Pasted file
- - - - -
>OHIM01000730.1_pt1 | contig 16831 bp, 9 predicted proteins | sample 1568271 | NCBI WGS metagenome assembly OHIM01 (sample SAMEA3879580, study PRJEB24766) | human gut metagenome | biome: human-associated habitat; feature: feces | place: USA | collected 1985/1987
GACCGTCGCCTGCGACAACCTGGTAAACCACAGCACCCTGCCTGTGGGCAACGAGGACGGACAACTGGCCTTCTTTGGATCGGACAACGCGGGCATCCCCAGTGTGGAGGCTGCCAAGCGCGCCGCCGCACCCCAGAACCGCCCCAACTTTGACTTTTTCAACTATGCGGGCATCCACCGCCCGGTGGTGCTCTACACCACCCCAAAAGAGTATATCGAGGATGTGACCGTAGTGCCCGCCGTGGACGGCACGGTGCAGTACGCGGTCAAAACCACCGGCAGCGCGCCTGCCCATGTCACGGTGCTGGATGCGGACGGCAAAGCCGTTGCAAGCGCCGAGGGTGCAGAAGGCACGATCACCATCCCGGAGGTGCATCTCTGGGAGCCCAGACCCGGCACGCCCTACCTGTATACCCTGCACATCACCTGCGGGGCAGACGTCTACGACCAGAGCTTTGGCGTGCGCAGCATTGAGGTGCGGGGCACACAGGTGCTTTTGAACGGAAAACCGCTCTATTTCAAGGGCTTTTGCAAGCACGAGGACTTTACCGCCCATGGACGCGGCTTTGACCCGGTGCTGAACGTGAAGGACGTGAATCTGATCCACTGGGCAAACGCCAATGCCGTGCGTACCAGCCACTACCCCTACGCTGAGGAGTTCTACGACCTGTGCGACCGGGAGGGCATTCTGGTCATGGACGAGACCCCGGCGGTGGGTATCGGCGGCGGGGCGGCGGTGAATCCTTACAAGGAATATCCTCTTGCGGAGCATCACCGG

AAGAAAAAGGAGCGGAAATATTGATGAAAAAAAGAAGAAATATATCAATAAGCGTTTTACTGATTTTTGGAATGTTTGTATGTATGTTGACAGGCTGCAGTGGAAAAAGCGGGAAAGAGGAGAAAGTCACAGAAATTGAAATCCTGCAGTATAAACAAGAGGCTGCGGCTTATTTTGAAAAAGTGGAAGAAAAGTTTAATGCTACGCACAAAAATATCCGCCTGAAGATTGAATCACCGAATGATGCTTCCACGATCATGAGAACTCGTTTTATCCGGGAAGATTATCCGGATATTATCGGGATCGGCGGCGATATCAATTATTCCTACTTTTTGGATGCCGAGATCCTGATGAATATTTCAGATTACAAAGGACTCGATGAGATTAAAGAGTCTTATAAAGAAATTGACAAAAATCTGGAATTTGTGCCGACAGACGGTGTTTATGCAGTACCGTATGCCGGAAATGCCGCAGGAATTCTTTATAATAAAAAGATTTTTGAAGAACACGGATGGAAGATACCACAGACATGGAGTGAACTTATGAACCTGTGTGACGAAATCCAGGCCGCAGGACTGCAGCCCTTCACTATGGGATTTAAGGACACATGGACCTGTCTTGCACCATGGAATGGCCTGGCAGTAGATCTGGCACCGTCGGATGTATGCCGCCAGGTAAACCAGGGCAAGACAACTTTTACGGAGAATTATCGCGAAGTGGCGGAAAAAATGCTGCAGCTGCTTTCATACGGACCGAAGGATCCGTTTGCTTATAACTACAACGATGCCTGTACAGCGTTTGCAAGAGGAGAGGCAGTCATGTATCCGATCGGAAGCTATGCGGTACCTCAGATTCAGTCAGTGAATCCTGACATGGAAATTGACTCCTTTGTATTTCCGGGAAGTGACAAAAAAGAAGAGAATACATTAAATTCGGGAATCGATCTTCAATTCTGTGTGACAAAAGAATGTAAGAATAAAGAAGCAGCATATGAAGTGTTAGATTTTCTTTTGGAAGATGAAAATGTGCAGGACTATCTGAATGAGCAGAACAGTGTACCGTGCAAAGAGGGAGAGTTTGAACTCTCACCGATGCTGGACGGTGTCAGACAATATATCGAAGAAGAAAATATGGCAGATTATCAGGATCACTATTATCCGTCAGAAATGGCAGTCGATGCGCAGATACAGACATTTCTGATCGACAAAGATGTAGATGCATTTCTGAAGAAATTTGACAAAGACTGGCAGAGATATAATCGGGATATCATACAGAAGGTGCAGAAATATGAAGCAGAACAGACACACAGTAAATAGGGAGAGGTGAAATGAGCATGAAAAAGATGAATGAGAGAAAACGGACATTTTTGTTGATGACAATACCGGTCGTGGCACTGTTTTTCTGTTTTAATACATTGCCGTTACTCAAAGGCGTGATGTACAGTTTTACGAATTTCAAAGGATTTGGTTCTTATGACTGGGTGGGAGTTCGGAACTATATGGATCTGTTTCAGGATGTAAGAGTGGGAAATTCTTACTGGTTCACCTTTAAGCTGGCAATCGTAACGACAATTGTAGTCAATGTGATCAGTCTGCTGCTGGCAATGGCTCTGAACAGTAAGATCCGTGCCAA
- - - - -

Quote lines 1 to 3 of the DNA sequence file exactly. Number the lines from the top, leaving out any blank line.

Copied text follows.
>OHIM01000730.1_pt1 | contig 16831 bp, 9 predicted proteins | sample 1568271 | NCBI WGS metagenome assembly OHIM01 (sample SAMEA3879580, study PRJEB24766) | human gut metagenome | biome: human-associated habitat; feature: feces | place: USA | collected 1985/1987
GACCGTCGCCTGCGACAACCTGGTAAACCACAGCACCCTGCCTGTGGGCAACGAGGACGGACAACTGGCCTTCTTTGGATCGGACAACGCGGGCATCCCCAGTGTGGAGGCTGCCAAGCGCGCCGCCGCACCCCAGAACCGCCCCAACTTTGACTTTTTCAACTATGCGGGCATCCACCGCCCGGTGGTGCTCTACACCACCCCAAAAGAGTATATCGAGGATGTGACCGTAGTGCCCGCCGTGGACGGCACGGTGCAGTACGCGGTCAAAACCACCGGCAGCGCGCCTGCCCATGTCACGGTGCTGGATGCGGACGGCAAAGCCGTTGCAAGCGCCGAGGGTGCAGAAGGCACGATCACCATCCCGGAGGTGCATCTCTGGGAGCCCAGACCCGGCACGCCCTACCTGTATACCCTGCACATCACCTGCGGGGCAGACGTCTACGACCAGAGCTTTGGCGTGCGCAGCATTGAGGTGCGGGGCACACAGGTGCTTTTGAACGGAAAACCGCTCTATTTCAAGGGCTTTTGCAAGCACGAGGACTTTACCGCCCATGGACGCGGCTTTGACCCGGTGCTGAACGTGAAGGACGTGAATCTGATCCACTGGGCAAACGCCAATGCCGTGCGTACCAGCCACTACCCCTACGCTGAGGAGTTCTACGACCTGTGCGACCGGGAGGGCATTCTGGTCATGGACGAGACCCCGGCGGTGGGTATCGGCGGCGGGGCGGCGGTGAATCCTTACAAGGAATATCCTCTTGCGGAGCATCACCGG

AAGAAAAAGGAGCGGAAATATTGATGAAAAAAAGAAGAAATATATCAATAAGCGTTTTACTGATTTTTGGAATGTTTGTATGTATGTTGACAGGCTGCAGTGGAAAAAGCGGGAAAGAGGAGAAAGTCACAGAAATTGAAATCCTGCAGTATAAACAAGAGGCTGCGGCTTATTTTGAAAAAGTGGAAGAAAAGTTTAATGCTACGCACAAAAATATCCGCCTGAAGATTGAATCACCGAATGATGCTTCCACGATCATGAGAACTCGTTTTATCCGGGAAGATTATCCGGATATTATCGGGATCGGCGGCGATATCAATTATTCCTACTTTTTGGATGCCGAGATCCTGATGAATATTTCAGATTACAAAGGACTCGATGAGATTAAAGAGTCTTATAAAGAAATTGACAAAAATCTGGAATTTGTGCCGACAGACGGTGTTTATGCAGTACCGTATGCCGGAAATGCCGCAGGAATTCTTTATAATAAAAAGATTTTTGAAGAACACGGATGGAAGATACCACAGACATGGAGTGAACTTATGAACCTGTGTGACGAAATCCAGGCCGCAGGACTGCAGCCCTTCACTATGGGATTTAAGGACACATGGACCTGTCTTGCACCATGGAATGGCCTGGCAGTAGATCTGGCACCGTCGGATGTATGCCGCCAGGTAAACCAGGGCAAGACAACTTTTACGGAGAATTATCGCGAAGTGGCGGAAAAAATGCTGCAGCTGCTTTCATACGGACCGAAGGATCCGTTTGCTTATAACTACAACGATGCCTGTACAGCGTTTGCAAGAGGAGAGGCAGTCATGTATCCGATCGGAAGCTATGCGGTACCTCAGATTCAGTCAGTGAATCCTGACATGGAAATTGACTCCTTTGTATTTCCGGGAAGTGACAAAAAAGAAGAGAATACATTAAATTCGGGAATCGATCTTCAATTCTGTGTGACAAAAGAATGTAAGAATAAAGAAGCAGCATATGAAGTGTTAGATTTTCTTTTGGAAGATGAAAATGTGCAGGACTATCTGAATGAGCAGAACAGTGTACCGTGCAAAGAGGGAGAGTTTGAACTCTCACCGATGCTGGACGGTGTCAGACAATATATCGAAGAAGAAAATATGGCAGATTATCAGGATCACTATTATCCGTCAGAAATGGCAGTCGATGCGCAGATACAGACATTTCTGATCGACAAAGATGTAGATGCATTTCTGAAGAAATTTGACAAAGACTGGCAGAGATATAATCGGGATATCATACAGAAGGTGCAGAAATATGAAGCAGAACAGACACACAGTAAATAGGGAGAGGTGAAATGAGCATGAAAAAGATGAATGAGAGAAAACGGACATTTTTGTTGATGACAATACCGGTCGTGGCACTGTTTTTCTGTTTTAATACATTGCCGTTACTCAAAGGCGTGATGTACAGTTTTACGAATTTCAAAGGATTTGGTTCTTATGACTGGGTGGGAGTTCGGAACTATATGGATCTGTTTCAGGATGTAAGAGTGGGAAATTCTTACTGGTTCACCTTTAAGCTGGCAATCGTAACGACAATTGTAGTCAATGTGATCAGTCTGCTGCTGGCAATGGCTCTGAACAGTAAGATCCGTGCCAA